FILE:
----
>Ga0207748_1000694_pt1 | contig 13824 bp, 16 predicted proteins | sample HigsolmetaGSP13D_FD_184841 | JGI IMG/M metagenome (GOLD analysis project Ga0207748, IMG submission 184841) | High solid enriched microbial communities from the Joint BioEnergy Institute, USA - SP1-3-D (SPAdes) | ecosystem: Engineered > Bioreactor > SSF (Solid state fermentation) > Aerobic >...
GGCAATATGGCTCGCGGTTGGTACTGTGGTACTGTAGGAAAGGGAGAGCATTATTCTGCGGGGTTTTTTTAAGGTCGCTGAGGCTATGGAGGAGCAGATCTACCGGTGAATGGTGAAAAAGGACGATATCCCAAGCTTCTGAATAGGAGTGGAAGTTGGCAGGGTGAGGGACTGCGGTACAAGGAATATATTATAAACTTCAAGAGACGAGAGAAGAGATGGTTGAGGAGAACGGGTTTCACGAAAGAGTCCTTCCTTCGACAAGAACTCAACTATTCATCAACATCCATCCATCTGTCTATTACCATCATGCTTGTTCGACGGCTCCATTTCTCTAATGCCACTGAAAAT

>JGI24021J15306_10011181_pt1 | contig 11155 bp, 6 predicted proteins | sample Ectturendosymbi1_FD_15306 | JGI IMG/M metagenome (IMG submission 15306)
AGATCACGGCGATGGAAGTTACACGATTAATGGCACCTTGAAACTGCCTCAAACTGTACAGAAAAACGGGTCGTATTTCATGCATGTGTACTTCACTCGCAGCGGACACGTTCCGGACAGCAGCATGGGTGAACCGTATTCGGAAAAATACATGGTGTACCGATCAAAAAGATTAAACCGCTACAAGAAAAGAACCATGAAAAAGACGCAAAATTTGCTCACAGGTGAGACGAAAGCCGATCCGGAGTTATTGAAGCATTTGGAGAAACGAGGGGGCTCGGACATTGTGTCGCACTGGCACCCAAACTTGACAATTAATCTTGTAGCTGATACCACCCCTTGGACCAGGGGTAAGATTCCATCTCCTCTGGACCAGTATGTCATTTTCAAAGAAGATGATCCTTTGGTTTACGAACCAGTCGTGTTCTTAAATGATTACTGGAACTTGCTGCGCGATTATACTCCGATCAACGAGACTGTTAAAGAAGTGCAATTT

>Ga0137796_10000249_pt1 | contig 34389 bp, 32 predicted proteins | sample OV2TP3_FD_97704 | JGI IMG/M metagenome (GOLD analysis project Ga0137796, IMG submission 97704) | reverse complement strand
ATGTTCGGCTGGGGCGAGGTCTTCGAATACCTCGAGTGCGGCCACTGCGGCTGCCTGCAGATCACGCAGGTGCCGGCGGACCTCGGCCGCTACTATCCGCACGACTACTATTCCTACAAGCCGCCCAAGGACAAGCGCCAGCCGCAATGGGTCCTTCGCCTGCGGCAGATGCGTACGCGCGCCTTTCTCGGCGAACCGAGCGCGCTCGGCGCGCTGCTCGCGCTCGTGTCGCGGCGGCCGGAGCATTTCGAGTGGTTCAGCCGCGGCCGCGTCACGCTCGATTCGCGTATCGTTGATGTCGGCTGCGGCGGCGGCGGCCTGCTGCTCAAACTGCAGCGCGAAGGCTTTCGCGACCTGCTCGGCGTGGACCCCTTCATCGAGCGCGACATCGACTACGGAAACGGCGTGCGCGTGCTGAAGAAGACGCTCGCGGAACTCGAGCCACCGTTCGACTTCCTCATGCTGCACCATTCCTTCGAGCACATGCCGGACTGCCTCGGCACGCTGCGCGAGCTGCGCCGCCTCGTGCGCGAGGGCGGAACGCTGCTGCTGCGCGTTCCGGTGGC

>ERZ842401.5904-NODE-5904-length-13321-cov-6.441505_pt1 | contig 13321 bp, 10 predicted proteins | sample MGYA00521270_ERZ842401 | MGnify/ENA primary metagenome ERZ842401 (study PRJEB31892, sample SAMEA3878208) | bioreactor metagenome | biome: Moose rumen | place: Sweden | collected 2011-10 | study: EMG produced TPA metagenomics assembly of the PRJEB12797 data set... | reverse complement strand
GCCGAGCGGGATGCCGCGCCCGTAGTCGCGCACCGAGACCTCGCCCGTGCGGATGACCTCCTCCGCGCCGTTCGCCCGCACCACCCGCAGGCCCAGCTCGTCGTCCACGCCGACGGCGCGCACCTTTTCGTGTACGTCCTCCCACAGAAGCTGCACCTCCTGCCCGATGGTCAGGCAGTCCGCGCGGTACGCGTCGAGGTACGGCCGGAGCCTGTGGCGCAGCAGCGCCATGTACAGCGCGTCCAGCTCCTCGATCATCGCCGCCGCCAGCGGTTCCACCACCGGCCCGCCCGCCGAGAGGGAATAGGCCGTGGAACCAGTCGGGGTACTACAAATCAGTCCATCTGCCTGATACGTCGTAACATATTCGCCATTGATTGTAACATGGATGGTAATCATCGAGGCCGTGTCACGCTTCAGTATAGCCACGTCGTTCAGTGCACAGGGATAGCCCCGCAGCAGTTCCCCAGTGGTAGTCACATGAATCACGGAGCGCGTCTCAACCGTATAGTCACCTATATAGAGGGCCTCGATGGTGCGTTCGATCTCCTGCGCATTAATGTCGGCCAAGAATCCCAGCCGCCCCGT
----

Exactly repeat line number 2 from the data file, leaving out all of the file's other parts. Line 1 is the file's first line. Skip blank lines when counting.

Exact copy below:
GGCAATATGGCTCGCGGTTGGTACTGTGGTACTGTAGGAAAGGGAGAGCATTATTCTGCGGGGTTTTTTTAAGGTCGCTGAGGCTATGGAGGAGCAGATCTACCGGTGAATGGTGAAAAAGGACGATATCCCAAGCTTCTGAATAGGAGTGGAAGTTGGCAGGGTGAGGGACTGCGGTACAAGGAATATATTATAAACTTCAAGAGACGAGAGAAGAGATGGTTGAGGAGAACGGGTTTCACGAAAGAGTCCTTCCTTCGACAAGAACTCAACTATTCATCAACATCCATCCATCTGTCTATTACCATCATGCTTGTTCGACGGCTCCATTTCTCTAATGCCACTGAAAAT